Monday, 2 May 2011

California


It's odd, how some photographs can persist in your mind. Often, I suppose, this is because they are expressive in a way that is personal and goes beyond any analysis. This one is an example: it has pretty much every "fault" a photo can have, and yet it's never far from the surface of my mind. I found myself thinking of it this afternoon, as I crawled around on the shed roof on my knees putting on fresh roofing felt. Perhaps some subliminal, bituminous smell is associated by my anosmic brain with the occasion of its taking.

When the kids were smaller, we used to drive over to Lyme Regis on the Saturday nearest to November 5th, because a large bonfire is lit on the beach next to The Cobb (the curving seawall made famous in the film of The French Lieutenant's Woman) and fireworks are set off, making a spectacular display. There's something magical about being "at the seaside" on a cold November night, and watching a municipal firework display reflected in the sea. There's also something deeply atavistic about being part of a large crowd in festive mood gathered around a huge fire.

The photo above was made using my Olympus Mju II -- a film camera that, in pre-digital days, was often my camera of choice as I settled into the role of "family man". I still have it: it fits in a jeans pocket, has a sweet f/2.8 lens, and delivers results easily good enough for any purpose I could imagine.

I can remember the occasion well. After sitting on the beach in the dark for a bit, we found ourselves a good spot to stand on the promenade, as the crowds began to gather. Just before the fireworks began, I looked away from The Cobb back up the beach, and saw the moon reflected in the sea and another distant bonfire, presumably on the beach at Charmouth. I took out the Mju, braced myself against the promenade rail, and took a literal shot in the dark. The exposure must have been something like two seconds.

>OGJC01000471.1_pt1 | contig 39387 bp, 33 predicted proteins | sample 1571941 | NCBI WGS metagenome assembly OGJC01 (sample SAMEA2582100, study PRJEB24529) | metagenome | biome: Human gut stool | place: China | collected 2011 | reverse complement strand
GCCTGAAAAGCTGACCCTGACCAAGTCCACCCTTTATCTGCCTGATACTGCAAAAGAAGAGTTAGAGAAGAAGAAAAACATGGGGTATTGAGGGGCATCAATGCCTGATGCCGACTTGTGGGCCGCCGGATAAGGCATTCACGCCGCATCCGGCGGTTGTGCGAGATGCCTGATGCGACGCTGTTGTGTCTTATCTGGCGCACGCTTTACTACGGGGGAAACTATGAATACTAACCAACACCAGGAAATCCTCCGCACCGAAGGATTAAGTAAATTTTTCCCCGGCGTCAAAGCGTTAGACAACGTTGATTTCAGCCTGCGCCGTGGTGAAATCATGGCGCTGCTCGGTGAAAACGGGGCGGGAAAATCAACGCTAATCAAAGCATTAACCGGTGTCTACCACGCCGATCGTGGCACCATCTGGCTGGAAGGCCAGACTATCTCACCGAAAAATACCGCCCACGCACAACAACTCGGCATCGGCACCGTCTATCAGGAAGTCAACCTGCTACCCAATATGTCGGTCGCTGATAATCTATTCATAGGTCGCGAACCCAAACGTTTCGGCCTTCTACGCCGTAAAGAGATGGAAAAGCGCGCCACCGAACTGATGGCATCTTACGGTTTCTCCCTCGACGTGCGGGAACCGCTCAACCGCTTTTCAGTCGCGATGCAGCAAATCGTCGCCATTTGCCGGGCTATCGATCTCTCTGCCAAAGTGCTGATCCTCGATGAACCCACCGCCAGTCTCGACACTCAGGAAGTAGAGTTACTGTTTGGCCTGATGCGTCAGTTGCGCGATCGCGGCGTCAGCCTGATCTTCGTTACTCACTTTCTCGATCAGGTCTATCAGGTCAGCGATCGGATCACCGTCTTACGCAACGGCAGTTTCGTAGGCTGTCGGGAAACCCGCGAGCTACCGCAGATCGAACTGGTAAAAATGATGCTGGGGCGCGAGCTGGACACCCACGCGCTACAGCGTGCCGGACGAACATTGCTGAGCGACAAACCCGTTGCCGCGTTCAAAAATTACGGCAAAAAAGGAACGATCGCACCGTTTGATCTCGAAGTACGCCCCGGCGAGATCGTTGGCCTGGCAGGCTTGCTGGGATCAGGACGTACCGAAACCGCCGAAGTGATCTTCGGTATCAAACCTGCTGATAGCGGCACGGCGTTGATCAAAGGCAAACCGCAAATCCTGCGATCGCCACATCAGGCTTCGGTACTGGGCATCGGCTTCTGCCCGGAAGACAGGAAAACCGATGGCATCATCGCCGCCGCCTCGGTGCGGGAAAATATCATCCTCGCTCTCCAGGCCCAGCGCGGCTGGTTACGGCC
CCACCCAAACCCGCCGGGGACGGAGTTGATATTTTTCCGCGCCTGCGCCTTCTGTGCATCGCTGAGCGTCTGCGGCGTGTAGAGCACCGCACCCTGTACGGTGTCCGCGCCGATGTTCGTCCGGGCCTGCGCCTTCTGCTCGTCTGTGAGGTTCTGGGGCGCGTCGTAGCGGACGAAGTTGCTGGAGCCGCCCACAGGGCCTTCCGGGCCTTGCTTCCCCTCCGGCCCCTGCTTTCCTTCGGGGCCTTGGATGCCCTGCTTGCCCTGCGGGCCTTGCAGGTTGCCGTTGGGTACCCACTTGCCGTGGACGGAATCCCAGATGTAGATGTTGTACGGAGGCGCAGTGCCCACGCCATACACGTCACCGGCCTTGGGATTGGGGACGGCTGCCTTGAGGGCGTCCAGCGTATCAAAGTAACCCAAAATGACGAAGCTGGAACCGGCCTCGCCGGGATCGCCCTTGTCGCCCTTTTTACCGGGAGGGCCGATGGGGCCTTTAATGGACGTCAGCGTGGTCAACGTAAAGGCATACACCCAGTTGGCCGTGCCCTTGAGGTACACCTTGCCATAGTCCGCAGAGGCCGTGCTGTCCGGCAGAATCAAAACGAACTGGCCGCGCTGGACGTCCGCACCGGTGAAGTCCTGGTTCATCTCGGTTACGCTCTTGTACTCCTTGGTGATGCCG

I like the way the camera movement has "textured" the beach, and the overall graphical effect of the blurriness. The warm, unreal colours, too, work for me in a way I can't quite put my finger on. On one level, I suspect the scene reminds me of my first holiday without my parents, aged 16, camping with a schoolfriend in a tiny clifftop place on the Norfolk coast called California. We would walk the three miles down into Great Yarmouth, get drunk, and stagger back up the coast to our campsite, sometimes not making it and sleeping on the beach. I seem to remember it all looked a bit like that, warm, fuzzy and distinctly blurred...

N.B. I believe much of California has crumbled into the sea, since, which will give Steely Dan fans pause for thought (check out the lyrics of "My Old School" on the Countdown to Ecstasy album, still my benchmark of excellence, after all these years). I keep meaning to write to Donald Fagen.


5 comments:

Martin H. said...

I really like that first photograph, Mike. I always call mine, 'happy accidents'. You'll forgive me, as I am new to the game.

Mauro said...

It is hard to not like an erratic image. For me the first one is touching, calls for a ride of the eyes, and the second one is full of memories.

Mike C. said...

Martin,

Part of the bluff of photography which needs regularly calling is the assertion that the photographer intended everything. This is obvious BS (outside of the studio), and part of the joy of photography is the way it can make use of the "accidental". The word "aleatory" is a handy face-saver in this context...

Mauro,

I like the idea of a "ride of the eyes", it says a lot about the nature of visual pleasure.

Mike

Tony_C said...

Wow! They had colour photography in those days! I've got a picture I took on my first holiday without the parents, hitching round Holland & Germany with a mate. It's in B&W and it's my mate sitting in Vondel Park wearing his trade-mark Fairisle jumper. Whenever I hear Sticky Fingers I remember the final hitch into Frankfurt, best ever!

Mike C. said...

No, no, Mr. C, you're confused -- the world was definitely monochrome until about the mid-80s. All the evidence points that way.

Amazing coincidence: I had exactly the same hitch-hiking experience, except what I remember is spending the first night in a hedge in a Rotterdam park, totally baffled by the sound of those clicker balls going by that were the fashion that year, but hadn't yet reached England. I also remember some idiotic theory about milk and bananas being a complete diet.

Mike